Requirements before Design?

24 Mar 2023 | One-minute read

The usual definition for engineering is the application of science and mathematics to solve problems. Implicit in that definition is that problems inherently have trade-offs. Let’s make it explicit:

engineering is the application of science and mathematics to solve problems that have trade-offs

A problem leads to requirements and that leads to a design (that hopefully solves the problem). For an ambiguous problem, do requirements come before design? Even if we have a waterfall-based approach (as opposed to agile), how do we approach finding a solution?

Requirements for hard problems are not independent of the design, resulting in a cycle. This all comes down to what I call the architect’s responsibility:

the architect must … always be prepared to suggest a way of implementing anything he specifies …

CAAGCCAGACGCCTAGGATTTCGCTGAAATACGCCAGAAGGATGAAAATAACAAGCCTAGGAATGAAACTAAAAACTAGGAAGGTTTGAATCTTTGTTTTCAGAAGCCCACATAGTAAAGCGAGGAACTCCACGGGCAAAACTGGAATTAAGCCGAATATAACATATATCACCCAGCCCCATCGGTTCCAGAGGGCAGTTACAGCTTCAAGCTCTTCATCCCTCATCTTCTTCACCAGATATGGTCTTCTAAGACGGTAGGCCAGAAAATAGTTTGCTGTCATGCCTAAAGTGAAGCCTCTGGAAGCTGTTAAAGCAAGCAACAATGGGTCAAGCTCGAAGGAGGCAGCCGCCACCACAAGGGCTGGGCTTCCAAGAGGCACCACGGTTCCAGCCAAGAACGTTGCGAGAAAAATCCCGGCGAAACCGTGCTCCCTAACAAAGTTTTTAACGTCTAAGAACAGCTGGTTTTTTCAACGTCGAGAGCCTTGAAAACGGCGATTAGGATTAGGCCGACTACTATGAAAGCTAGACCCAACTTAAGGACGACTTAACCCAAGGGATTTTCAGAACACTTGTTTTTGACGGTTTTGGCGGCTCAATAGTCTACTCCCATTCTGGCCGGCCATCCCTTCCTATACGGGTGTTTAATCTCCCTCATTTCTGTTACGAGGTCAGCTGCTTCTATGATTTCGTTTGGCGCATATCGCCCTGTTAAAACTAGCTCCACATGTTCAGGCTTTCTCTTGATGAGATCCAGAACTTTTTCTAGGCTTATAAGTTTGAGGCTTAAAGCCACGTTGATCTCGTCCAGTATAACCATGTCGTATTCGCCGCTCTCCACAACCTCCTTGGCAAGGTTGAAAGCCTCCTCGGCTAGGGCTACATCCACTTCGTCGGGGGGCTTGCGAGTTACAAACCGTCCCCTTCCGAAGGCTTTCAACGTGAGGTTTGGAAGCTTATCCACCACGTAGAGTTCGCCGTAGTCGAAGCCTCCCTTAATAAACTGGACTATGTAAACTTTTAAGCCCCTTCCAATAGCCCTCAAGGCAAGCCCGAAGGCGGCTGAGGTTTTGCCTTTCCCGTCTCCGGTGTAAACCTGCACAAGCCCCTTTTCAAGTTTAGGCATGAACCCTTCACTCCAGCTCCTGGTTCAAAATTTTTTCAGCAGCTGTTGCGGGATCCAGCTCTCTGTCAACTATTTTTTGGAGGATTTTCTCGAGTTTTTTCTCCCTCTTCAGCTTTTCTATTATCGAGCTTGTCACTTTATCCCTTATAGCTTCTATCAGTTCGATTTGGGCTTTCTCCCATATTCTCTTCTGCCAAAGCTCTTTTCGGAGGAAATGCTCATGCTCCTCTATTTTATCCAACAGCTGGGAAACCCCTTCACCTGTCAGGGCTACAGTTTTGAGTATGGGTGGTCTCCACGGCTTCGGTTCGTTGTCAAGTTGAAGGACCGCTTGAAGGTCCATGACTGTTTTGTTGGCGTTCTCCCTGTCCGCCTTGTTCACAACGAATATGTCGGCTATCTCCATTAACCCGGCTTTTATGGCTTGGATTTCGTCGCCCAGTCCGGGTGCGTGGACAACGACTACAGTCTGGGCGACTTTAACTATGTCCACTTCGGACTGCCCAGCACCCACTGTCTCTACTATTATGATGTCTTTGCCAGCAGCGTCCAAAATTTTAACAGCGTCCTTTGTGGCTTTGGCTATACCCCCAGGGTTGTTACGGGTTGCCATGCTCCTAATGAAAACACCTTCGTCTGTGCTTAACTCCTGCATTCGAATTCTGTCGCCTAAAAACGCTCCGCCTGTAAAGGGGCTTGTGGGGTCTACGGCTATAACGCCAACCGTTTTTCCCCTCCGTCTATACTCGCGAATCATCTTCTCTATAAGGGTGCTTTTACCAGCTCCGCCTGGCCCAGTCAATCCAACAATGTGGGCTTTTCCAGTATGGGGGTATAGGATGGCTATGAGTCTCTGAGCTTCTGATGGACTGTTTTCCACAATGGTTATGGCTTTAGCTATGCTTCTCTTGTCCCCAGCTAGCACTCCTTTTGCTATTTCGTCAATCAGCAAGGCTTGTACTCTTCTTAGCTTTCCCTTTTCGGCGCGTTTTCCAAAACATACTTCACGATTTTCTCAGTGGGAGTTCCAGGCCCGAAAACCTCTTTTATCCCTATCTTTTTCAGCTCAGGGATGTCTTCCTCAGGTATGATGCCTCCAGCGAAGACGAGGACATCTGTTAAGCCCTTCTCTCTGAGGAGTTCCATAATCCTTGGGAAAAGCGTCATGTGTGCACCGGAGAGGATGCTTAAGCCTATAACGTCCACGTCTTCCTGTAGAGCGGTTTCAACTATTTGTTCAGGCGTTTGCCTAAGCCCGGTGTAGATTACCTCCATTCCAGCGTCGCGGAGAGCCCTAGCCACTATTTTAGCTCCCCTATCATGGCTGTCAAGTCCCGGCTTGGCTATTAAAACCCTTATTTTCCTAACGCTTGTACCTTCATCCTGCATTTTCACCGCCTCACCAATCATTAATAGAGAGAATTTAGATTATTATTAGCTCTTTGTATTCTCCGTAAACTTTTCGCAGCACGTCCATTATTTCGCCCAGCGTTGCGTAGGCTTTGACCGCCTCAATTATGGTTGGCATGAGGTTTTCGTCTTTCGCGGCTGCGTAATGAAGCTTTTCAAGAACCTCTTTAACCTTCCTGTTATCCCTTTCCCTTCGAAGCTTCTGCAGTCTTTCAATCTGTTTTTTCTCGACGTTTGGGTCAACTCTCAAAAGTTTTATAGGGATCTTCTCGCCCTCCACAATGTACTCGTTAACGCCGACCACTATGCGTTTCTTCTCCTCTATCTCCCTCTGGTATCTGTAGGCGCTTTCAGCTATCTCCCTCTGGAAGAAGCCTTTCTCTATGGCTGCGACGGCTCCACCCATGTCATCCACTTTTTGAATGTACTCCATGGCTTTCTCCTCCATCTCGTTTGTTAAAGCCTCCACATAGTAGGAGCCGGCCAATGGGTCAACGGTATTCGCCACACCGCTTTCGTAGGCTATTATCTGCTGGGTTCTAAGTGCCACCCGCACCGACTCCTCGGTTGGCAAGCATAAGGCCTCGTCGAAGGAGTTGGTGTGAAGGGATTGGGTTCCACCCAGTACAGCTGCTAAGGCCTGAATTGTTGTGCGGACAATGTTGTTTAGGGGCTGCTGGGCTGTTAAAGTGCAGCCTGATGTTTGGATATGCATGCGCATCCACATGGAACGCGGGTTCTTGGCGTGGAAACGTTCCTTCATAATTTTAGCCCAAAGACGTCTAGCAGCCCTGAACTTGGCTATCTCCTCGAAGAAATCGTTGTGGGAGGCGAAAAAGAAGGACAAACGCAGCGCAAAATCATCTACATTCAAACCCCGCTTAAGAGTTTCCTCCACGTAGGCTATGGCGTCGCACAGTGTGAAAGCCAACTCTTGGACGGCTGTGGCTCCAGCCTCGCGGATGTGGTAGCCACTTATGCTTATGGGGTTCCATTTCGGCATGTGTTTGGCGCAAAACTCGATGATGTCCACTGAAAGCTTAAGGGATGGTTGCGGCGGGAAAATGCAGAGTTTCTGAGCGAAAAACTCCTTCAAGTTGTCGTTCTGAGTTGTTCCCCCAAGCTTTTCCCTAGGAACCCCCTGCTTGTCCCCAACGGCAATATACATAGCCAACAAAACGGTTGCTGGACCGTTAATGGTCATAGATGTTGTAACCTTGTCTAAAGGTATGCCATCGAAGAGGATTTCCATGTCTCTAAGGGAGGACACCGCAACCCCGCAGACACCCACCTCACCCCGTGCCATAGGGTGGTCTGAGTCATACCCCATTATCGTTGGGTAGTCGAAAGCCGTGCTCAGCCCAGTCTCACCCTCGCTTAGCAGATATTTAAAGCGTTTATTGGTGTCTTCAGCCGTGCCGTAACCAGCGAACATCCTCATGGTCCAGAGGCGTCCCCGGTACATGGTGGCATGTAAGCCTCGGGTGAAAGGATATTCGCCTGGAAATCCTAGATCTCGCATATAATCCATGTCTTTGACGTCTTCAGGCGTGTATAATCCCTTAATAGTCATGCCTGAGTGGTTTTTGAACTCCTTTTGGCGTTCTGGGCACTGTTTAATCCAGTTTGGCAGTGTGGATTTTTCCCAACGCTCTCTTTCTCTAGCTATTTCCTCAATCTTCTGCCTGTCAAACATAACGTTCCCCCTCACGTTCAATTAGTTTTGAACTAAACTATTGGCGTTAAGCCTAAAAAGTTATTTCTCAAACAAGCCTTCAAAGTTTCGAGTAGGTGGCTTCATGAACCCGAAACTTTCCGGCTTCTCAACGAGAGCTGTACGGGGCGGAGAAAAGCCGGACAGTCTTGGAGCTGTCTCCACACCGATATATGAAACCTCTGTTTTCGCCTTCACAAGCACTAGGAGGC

Brooks, F.P. Jr, The Mythical Man-Month, p55-56

That’s just another way of saying:

… one can not specify a practically attainable tolerance range out of thin air; one must recognize what is possible under commercial conditions of production

Shewhart, W.A., Statistical Method from the Viewpoint of Quality Control, p47

Or as I’ve suggested before:

It’s easy to write a requirement that say “the machine shall takes in 1 J and produce 10 J of work”. Good luck with the design that going to violate the First Law of Thermodynamics.

Requirements for hard problems have an awareness of the design, and that results in the cycle.